Rock out with Yampah musicians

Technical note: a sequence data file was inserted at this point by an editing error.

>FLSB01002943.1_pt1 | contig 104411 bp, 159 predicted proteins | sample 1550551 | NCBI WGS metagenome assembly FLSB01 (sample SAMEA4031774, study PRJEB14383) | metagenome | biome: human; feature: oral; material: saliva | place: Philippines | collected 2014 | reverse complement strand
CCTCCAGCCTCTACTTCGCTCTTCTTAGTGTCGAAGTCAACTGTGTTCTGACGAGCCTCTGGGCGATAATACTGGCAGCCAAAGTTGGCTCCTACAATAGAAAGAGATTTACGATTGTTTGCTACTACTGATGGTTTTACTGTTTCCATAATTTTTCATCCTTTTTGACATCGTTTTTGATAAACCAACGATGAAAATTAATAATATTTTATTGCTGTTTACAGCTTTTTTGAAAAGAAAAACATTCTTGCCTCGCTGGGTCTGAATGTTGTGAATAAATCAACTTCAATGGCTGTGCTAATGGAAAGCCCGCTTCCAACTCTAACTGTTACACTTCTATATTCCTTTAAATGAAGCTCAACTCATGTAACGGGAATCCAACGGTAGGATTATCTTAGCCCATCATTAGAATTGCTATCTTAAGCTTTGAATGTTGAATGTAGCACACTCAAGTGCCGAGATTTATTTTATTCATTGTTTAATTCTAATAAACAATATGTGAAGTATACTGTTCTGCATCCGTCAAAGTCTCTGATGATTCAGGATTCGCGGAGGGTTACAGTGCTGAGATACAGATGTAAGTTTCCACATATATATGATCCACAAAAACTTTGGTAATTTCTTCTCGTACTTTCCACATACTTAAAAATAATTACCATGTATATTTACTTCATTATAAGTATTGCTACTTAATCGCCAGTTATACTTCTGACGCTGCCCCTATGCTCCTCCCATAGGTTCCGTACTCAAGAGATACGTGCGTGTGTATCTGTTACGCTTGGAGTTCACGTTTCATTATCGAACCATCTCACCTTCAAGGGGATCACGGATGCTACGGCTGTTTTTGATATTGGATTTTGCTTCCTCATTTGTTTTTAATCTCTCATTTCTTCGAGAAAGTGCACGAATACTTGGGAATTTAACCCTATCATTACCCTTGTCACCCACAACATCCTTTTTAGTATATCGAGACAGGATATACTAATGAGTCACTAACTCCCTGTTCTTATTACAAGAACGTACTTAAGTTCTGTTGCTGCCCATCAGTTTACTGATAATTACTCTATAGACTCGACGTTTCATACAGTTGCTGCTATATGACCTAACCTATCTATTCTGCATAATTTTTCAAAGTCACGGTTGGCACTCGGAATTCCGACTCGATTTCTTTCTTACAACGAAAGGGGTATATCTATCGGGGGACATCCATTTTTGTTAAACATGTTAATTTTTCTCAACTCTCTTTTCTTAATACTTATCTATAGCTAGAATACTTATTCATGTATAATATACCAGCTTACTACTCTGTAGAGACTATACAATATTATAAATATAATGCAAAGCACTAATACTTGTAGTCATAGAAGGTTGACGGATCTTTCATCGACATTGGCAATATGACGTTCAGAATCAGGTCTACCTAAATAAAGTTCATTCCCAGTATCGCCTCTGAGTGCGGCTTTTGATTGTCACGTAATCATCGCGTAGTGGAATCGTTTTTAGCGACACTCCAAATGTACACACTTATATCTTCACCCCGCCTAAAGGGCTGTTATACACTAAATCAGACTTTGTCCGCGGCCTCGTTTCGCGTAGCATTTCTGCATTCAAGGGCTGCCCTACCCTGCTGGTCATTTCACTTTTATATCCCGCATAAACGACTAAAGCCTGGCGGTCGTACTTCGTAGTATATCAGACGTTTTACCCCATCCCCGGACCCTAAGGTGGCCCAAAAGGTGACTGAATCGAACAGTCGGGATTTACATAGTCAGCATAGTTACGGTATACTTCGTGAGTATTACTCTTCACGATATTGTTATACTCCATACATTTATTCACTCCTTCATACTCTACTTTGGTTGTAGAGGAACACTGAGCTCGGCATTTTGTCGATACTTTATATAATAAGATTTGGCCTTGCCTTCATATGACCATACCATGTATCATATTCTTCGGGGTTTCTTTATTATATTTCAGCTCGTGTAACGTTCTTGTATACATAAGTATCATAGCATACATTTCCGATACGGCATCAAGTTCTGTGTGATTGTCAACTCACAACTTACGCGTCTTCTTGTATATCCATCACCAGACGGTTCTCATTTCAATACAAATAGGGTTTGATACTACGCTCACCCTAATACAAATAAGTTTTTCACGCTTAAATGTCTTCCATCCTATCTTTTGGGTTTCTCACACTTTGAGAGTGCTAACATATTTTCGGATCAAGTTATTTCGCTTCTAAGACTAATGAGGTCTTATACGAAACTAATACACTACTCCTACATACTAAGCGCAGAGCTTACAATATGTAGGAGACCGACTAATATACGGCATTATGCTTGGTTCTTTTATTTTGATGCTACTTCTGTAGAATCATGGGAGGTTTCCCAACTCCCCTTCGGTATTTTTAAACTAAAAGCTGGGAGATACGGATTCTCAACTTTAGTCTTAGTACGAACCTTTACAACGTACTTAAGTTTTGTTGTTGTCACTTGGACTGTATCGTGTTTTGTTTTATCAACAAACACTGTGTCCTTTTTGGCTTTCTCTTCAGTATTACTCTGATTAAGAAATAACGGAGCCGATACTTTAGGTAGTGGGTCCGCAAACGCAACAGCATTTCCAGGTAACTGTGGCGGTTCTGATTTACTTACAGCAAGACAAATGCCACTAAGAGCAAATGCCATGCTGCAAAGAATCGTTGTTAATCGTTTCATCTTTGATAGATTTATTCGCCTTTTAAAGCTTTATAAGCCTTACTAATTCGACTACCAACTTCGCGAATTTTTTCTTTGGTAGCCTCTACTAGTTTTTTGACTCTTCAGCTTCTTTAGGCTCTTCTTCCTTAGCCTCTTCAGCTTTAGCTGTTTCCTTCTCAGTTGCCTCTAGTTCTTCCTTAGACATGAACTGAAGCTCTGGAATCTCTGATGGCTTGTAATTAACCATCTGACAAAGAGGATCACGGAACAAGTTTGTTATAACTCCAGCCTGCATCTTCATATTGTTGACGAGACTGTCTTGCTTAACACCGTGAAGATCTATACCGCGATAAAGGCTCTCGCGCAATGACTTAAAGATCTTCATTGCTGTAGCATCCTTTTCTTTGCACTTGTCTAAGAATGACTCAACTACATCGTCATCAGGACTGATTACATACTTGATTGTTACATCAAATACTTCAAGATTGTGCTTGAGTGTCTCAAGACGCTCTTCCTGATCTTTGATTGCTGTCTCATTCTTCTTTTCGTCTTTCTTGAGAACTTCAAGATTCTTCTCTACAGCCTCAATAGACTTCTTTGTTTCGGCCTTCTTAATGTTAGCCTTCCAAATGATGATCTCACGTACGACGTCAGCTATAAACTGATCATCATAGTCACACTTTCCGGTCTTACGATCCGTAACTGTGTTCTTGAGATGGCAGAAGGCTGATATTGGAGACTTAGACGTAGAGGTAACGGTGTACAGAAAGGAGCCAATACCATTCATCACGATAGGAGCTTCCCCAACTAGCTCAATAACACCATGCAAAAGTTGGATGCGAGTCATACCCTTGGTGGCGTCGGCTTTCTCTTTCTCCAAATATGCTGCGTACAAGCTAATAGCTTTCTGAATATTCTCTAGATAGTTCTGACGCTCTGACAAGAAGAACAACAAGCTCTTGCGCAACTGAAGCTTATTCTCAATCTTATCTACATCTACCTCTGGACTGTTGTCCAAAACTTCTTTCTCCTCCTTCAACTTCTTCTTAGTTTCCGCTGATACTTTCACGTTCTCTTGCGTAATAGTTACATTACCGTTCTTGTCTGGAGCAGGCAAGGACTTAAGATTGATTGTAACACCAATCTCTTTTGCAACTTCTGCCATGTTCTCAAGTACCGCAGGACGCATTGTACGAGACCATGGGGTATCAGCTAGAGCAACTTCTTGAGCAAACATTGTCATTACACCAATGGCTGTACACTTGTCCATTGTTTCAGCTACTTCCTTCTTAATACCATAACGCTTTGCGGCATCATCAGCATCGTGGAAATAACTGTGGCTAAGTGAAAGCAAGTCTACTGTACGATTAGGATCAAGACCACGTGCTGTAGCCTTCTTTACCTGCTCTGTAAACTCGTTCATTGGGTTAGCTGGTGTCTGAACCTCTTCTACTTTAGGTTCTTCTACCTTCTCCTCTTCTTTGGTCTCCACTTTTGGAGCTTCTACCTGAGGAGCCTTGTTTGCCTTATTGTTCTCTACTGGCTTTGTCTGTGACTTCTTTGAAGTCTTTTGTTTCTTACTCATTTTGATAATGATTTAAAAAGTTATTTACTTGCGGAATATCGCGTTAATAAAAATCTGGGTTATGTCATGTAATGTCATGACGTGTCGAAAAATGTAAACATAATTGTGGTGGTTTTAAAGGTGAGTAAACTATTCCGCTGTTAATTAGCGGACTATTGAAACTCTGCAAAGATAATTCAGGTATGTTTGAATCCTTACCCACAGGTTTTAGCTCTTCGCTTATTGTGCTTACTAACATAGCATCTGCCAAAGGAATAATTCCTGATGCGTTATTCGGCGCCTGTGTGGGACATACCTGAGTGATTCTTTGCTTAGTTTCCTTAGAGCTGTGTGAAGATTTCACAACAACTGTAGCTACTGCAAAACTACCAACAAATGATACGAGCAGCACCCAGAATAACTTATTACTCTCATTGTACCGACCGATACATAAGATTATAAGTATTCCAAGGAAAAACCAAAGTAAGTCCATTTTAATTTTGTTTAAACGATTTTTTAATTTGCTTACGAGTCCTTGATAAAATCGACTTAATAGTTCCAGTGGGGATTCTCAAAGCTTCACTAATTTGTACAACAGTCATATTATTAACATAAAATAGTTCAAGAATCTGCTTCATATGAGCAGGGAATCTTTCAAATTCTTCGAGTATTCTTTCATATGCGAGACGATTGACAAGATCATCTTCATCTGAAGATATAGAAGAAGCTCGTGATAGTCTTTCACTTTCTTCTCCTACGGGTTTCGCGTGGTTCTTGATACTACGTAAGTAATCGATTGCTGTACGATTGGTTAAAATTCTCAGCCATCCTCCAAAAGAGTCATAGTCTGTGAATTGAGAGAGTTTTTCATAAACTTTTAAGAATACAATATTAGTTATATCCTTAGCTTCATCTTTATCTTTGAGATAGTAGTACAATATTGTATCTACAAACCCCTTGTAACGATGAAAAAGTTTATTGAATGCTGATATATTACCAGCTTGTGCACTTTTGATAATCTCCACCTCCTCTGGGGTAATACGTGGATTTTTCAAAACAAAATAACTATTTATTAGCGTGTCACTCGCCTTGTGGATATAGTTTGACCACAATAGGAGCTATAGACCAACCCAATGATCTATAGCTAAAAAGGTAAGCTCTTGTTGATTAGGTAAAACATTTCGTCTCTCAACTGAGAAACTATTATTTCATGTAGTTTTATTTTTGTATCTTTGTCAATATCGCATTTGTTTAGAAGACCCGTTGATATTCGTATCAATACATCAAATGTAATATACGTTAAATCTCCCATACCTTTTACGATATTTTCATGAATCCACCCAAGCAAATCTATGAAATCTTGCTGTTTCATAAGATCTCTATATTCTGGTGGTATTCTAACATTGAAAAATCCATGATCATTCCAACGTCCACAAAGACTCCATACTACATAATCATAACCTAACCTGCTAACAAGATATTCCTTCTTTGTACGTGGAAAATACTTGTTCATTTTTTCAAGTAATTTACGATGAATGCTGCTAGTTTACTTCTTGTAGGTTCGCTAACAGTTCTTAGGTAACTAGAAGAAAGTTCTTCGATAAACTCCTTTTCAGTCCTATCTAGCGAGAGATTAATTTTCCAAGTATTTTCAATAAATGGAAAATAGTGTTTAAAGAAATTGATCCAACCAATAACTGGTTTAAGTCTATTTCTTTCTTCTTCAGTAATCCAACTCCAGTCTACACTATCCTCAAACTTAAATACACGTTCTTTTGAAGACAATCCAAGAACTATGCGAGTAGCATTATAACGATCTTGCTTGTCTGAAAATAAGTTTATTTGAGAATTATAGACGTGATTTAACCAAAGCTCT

On a sunny April morning in Glenwood Springs, electric guitar riffs competed with chirping birds outside the Masonic Lodge’s Blue Acacia Playhouse.The contrast between high volume music and nature’s soundtrack may have been fitting as Yampah Mountain High School music students practiced Wednesday for their annual spring concert, “The Great Spring Meltdown of 2005.” From metal rock to gospel, the variety of the concert’s genres exemplify the creativity of the group, according to director Sonja Linman.”The concert is all about having fun, but also discipline and concentration because everybody plays different instruments, and they’re all trying to coordinate that,” Linman said. “This is just another example of the good things our kids are doing in the valley. We really want to emphasize their talents because many of them are going to be musicians when they grow up.”Linman said the concert provides the musicians with the chance to gain real-world music industry experience and, for some, practice for the valley’s upcoming performances.”We have full bands like Stealth playing to get prepared for the Battle of the Bands. And three of the guys are headed to the Musicians Institute in Los Angeles,” she said. “It takes a lot of guts to get on stage, sing and perform. We don’t want to take the value out of the musicianship. These students have a place in our culture. We like to encourage their craft.”For 17 year-old guitarist Jack Rugile, one of five members of Stealth, the spring concert is a way to improve and expand his musical repertoire on his road to fame. He is one of two bandmates headed to the Musicians Institute after graduation.”I’m still in it for the music,” he said. “I appreciate all types of music but I just happen to be in a metal band. Metal is definitely my favorite, but I also like acoustic guitar, no vocals, just the music.”Rugile said his education at Yampah has helped him develop a career track in the music industry.”You’re free to do traditional stuff but you’re also free to do the stuff you love so much and go out on your own to learn,” said Rugile, who started playing guitar at age 14.The drummer-turned guitarist also said his parents have provided inspiration and support with his music.”I wouldn’t be playing if it weren’t for them,” Rugile said. “They’re backing me 100 percent. They’ve been such a big help.”In addition to Rugile and Stealth, Friday’s concert features performances of “El Shaddai” and “Go Rest High on That Mountain” by K-La Olave and classical songs from Spain.Tickets are $7 for adults and $5 for children. The show doubles as a live recording, so be advised that sound levels will be high.Contact April E. Clark: 945-8515, ext. email@example.com
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